Saturday, December 14, 2013

A Classic Christmas Gift Fool

How did Christmas gift-giving originally start? Was it the gold, frankincense and myrrh given to baby Jesus by the three wise men? Or was that just a descriptive detail made up by the author of the bible because his creative writing workshop told him he needed to include more imagery in his work?

Buying gifts for people always gives me anxiety, especially at Christmastime when you have to buy something for everyone you know. The real problem is figuring out what to get everyone on my list. I think the whole point of buying gifts is to show someone that you were thinking of them. Like "I saw this commemorative Two and a Half Men plate at Target and thought of you, so here you go!" But Christmas kind of ruins that sentiment because you have a deadline and you're only buying people gifts because you know you'll feel like a classic fool if they get you something and you don't give anything in return.

 I'm a classic fool.
So you begrudgingly participate in the annual gift-giving extravaganza and face the arduous task of finding the perfect something for all of your special someones, which is difficult because not everyone you know likes Two and a Half Men. I decided to stop asking people what they want for Christmas, because I've found that I always get one of three responses:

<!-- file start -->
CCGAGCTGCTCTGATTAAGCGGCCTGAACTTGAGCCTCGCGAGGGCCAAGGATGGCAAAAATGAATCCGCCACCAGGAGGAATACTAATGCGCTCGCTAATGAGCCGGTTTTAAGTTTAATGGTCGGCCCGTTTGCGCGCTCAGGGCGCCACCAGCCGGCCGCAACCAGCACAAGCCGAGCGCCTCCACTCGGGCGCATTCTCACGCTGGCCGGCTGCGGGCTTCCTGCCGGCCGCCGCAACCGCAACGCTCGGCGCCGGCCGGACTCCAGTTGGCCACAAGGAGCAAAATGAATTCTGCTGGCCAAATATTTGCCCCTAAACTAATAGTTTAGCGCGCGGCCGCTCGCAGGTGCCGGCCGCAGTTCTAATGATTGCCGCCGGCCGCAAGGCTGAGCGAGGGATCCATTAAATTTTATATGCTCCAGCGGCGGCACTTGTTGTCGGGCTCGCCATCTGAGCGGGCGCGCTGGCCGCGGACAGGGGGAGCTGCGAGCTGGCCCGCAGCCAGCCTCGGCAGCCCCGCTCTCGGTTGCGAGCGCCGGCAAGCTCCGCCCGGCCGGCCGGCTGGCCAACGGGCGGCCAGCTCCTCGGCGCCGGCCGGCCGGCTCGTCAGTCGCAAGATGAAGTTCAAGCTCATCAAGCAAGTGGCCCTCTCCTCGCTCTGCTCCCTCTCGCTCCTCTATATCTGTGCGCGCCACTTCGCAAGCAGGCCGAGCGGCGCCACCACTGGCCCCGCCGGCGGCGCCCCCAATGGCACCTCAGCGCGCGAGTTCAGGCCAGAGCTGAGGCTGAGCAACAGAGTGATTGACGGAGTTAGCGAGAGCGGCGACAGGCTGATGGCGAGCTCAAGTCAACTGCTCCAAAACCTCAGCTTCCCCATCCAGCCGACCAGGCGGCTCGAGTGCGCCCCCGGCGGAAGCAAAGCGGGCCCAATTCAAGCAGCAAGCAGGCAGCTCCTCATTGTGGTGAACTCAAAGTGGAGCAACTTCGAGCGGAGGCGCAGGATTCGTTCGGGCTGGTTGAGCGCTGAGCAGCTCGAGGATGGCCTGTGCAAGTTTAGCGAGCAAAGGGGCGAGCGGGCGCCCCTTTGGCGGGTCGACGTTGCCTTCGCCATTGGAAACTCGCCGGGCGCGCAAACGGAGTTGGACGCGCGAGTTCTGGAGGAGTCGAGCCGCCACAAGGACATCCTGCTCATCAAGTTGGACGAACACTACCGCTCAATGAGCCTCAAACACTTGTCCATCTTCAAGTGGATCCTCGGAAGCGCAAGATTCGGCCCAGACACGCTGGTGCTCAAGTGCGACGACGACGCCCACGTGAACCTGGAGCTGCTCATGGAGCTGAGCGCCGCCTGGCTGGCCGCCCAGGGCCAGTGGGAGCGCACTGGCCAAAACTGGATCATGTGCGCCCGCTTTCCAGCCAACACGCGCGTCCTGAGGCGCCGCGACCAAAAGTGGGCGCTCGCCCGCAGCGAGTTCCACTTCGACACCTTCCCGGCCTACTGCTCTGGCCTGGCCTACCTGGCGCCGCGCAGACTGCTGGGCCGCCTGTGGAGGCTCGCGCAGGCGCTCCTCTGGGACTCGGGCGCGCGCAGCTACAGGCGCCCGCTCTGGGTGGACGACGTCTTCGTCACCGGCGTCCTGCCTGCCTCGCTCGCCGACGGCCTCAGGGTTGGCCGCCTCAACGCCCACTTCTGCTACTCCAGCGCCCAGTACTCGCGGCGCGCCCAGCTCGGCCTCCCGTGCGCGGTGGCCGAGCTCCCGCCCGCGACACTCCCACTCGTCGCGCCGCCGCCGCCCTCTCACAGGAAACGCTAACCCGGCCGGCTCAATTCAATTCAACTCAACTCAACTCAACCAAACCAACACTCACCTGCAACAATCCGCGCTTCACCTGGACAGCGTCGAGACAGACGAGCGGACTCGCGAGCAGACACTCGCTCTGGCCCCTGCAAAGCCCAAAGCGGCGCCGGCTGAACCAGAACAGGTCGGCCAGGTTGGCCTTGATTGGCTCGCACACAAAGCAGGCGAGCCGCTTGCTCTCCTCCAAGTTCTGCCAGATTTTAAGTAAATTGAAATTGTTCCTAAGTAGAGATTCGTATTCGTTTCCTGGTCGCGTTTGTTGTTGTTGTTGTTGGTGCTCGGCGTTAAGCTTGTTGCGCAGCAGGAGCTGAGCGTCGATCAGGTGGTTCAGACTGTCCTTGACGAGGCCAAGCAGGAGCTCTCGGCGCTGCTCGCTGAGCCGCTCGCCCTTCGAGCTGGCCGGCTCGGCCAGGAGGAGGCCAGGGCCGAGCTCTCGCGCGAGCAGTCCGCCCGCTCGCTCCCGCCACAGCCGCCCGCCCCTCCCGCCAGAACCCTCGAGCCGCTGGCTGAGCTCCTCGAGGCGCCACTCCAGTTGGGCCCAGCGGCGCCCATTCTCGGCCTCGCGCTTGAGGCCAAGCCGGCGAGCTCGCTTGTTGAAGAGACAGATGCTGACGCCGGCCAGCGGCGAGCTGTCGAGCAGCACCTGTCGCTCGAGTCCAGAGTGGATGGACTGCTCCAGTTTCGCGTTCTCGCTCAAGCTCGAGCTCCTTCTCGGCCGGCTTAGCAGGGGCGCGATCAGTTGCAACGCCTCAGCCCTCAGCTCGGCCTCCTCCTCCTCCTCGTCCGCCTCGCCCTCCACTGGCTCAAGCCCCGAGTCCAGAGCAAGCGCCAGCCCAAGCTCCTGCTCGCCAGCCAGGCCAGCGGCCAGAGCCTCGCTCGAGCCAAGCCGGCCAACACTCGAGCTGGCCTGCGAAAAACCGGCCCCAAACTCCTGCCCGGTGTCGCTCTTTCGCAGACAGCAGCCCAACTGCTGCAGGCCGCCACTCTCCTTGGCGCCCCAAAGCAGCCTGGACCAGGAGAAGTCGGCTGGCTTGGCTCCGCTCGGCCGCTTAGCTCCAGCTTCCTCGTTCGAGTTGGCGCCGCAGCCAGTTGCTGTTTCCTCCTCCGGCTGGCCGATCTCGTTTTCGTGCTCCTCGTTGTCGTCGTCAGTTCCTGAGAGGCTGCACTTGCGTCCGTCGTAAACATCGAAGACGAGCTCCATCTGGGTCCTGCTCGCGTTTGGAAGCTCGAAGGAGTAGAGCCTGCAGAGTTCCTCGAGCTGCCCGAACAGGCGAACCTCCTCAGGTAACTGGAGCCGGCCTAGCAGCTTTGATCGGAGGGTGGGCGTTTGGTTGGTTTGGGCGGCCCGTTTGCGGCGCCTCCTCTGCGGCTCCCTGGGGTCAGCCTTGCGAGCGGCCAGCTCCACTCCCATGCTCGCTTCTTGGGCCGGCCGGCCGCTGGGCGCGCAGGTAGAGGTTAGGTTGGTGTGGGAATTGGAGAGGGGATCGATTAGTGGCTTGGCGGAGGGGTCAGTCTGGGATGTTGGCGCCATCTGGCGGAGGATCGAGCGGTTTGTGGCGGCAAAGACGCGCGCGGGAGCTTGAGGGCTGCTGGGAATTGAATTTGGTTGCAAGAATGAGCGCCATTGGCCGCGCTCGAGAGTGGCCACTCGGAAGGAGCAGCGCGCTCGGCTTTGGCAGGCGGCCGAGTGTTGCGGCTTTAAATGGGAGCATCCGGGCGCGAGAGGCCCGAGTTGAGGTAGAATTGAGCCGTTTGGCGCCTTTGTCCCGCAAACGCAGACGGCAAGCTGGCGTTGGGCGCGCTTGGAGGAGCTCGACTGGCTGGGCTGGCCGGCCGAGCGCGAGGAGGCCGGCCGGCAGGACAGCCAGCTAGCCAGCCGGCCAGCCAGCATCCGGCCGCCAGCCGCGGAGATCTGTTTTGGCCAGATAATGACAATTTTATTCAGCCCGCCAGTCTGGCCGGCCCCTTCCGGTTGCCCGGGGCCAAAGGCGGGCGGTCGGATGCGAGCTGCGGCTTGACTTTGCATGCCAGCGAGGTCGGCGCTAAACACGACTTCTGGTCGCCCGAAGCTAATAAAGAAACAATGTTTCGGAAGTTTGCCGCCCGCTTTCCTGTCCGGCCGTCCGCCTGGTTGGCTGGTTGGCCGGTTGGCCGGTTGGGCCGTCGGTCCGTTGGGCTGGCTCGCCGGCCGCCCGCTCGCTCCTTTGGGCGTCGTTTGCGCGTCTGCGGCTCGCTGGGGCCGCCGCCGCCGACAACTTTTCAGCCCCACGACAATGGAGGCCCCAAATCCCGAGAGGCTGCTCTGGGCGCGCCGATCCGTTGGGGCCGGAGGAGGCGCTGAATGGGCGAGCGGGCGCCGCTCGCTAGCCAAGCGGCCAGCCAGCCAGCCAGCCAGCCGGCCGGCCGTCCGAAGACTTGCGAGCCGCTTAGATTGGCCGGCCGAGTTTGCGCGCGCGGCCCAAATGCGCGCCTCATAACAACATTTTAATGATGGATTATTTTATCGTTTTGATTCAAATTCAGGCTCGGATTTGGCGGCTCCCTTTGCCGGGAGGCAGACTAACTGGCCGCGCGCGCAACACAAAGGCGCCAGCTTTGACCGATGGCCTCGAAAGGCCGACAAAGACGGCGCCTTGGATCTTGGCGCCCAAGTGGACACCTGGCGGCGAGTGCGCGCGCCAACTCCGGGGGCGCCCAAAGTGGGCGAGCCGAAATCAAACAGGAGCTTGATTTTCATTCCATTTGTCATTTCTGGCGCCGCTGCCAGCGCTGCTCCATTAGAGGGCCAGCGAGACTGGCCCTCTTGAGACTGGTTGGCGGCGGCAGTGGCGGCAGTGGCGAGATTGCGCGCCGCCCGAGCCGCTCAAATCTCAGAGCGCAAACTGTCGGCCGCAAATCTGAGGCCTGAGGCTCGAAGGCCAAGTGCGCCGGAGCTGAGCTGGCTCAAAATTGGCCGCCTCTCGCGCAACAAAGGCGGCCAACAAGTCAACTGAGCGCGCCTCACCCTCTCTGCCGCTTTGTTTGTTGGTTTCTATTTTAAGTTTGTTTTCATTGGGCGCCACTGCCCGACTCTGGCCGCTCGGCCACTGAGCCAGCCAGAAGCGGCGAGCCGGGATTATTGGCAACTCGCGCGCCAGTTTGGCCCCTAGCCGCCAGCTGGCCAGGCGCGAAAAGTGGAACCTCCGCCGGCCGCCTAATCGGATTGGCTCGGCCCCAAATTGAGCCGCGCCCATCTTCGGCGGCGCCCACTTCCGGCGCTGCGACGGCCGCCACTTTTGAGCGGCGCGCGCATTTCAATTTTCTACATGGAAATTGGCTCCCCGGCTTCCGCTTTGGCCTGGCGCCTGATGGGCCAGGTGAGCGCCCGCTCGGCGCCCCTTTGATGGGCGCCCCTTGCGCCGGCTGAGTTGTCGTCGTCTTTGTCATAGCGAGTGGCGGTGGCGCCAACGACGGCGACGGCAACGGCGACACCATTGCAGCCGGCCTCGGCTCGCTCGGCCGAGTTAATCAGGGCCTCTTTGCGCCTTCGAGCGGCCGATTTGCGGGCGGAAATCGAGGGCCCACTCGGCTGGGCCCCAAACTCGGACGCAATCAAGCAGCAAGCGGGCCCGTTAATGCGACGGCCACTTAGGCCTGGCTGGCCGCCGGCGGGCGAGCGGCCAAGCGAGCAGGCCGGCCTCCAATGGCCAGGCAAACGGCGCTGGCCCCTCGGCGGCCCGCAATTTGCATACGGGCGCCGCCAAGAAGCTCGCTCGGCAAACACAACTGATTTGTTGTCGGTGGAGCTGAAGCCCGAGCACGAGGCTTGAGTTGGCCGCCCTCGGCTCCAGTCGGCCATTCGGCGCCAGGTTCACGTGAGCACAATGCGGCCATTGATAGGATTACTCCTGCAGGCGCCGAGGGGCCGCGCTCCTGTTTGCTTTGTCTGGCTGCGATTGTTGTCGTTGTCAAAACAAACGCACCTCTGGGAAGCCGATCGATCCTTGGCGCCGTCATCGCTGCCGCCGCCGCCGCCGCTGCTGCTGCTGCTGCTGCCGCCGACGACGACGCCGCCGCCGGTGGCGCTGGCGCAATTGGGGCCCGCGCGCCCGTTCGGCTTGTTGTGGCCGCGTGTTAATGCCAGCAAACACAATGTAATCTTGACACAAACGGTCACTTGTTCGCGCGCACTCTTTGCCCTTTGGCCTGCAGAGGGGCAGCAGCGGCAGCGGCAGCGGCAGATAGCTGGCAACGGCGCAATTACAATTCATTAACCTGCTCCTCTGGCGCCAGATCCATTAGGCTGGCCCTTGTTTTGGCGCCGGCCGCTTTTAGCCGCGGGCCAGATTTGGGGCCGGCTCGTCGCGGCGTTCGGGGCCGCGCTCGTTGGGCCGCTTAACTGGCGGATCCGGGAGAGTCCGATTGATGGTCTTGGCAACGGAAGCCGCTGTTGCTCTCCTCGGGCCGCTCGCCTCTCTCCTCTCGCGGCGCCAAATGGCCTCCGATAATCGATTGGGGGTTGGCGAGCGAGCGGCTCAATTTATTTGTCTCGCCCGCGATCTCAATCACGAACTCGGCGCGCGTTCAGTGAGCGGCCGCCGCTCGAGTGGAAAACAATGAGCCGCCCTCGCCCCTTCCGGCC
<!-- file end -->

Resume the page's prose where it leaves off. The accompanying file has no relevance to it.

1. The person gives me one idea, which I buy for them, and which they know I'll be buying for them since it's the only idea they gave me.
  2. The person has a list ready, which he/she also gave to everyone else who asked and distributed in an email blast, on their blog, and on Facebook. The gift I select ends up being the exact same thing someone else buys the person, only mine is inevitably the cheaper knockoff version.
  3. The person asks for gift cards, sometimes to an actual store, and sometimes "the kind you can spend anywhere," aka a pre-loaded debit card, aka cash.
But just because I don't ask for ideas doesn't mean I don't get hounded. In fact, I wasn't even allowed to leave Thanksgiving this year without first writing out a Christmas list. Every time I looked like I was about to set my pen down, my mom cracked the whip and forced me to write more. I've been fielding texts and phone calls all week from family members who need to know what I want them to buy me for Christmas. I ended up making a list of things I was planning on buying myself and just handing that over to them. For instance, I just ran out of coffee, so I put that on the list. I might add milk and bread to the list too if I get asked tomorrow, because we just ran out of those too.

And God forbid I buy anything for myself in the month of December. "How DARE you!" my family will say. "We could have bought you that for Christmas! Stop being so selfish!" I am pretty selfish a lot of the time, taking away opportunities for people to buy me gifts. Instead of buying coffee, milk and bread for myself, I should stop and call a family member to let them know they need to buy it for me instead.

1 comment:

  1. This. All of this. We tried so hard to convince our families not to do the whole gift exchange this year and they refuse to get on board. Lame.


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